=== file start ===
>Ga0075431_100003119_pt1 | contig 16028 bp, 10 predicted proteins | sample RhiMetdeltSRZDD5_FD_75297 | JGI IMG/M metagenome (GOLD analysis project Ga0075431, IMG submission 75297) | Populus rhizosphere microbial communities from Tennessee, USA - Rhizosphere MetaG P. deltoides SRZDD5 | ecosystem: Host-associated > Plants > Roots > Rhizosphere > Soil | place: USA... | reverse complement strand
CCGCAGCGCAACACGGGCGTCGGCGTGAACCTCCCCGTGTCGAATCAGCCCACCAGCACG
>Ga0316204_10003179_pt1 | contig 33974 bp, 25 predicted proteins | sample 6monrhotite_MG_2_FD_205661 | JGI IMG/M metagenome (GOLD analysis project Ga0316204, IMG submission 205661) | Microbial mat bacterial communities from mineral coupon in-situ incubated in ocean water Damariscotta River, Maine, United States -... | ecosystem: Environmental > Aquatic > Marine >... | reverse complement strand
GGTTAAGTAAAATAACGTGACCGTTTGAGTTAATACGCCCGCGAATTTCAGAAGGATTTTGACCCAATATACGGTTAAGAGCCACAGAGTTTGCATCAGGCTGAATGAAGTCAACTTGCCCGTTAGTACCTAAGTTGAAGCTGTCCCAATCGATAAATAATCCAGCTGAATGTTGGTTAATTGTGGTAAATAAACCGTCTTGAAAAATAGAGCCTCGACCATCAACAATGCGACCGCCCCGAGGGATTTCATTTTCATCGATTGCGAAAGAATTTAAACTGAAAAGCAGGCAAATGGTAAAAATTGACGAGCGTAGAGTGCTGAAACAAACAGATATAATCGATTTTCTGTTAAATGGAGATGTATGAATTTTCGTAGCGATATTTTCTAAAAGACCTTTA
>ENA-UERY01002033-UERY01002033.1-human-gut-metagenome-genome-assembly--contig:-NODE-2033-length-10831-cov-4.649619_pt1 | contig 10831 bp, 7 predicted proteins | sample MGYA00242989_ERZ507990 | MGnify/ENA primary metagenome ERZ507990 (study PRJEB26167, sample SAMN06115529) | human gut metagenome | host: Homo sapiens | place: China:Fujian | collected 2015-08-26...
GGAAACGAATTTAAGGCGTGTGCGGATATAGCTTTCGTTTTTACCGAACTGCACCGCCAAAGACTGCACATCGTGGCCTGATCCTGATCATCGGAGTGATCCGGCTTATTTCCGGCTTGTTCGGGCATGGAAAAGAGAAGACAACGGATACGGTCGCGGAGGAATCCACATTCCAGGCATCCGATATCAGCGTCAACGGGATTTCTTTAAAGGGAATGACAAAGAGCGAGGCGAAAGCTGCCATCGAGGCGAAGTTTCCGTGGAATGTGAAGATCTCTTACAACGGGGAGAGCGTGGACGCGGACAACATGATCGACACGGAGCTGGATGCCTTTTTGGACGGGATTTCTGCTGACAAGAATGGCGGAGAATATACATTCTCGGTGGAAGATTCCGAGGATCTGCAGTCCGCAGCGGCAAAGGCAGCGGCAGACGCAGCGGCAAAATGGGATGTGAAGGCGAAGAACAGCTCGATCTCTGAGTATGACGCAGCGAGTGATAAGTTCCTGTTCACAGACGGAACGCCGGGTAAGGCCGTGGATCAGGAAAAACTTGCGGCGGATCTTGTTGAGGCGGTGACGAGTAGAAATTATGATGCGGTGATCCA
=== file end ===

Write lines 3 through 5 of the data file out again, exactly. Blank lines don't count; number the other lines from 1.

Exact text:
>Ga0316204_10003179_pt1 | contig 33974 bp, 25 predicted proteins | sample 6monrhotite_MG_2_FD_205661 | JGI IMG/M metagenome (GOLD analysis project Ga0316204, IMG submission 205661) | Microbial mat bacterial communities from mineral coupon in-situ incubated in ocean water Damariscotta River, Maine, United States -... | ecosystem: Environmental > Aquatic > Marine >... | reverse complement strand
GGTTAAGTAAAATAACGTGACCGTTTGAGTTAATACGCCCGCGAATTTCAGAAGGATTTTGACCCAATATACGGTTAAGAGCCACAGAGTTTGCATCAGGCTGAATGAAGTCAACTTGCCCGTTAGTACCTAAGTTGAAGCTGTCCCAATCGATAAATAATCCAGCTGAATGTTGGTTAATTGTGGTAAATAAACCGTCTTGAAAAATAGAGCCTCGACCATCAACAATGCGACCGCCCCGAGGGATTTCATTTTCATCGATTGCGAAAGAATTTAAACTGAAAAGCAGGCAAATGGTAAAAATTGACGAGCGTAGAGTGCTGAAACAAACAGATATAATCGATTTTCTGTTAAATGGAGATGTATGAATTTTCGTAGCGATATTTTCTAAAAGACCTTTA
>ENA-UERY01002033-UERY01002033.1-human-gut-metagenome-genome-assembly--contig:-NODE-2033-length-10831-cov-4.649619_pt1 | contig 10831 bp, 7 predicted proteins | sample MGYA00242989_ERZ507990 | MGnify/ENA primary metagenome ERZ507990 (study PRJEB26167, sample SAMN06115529) | human gut metagenome | host: Homo sapiens | place: China:Fujian | collected 2015-08-26...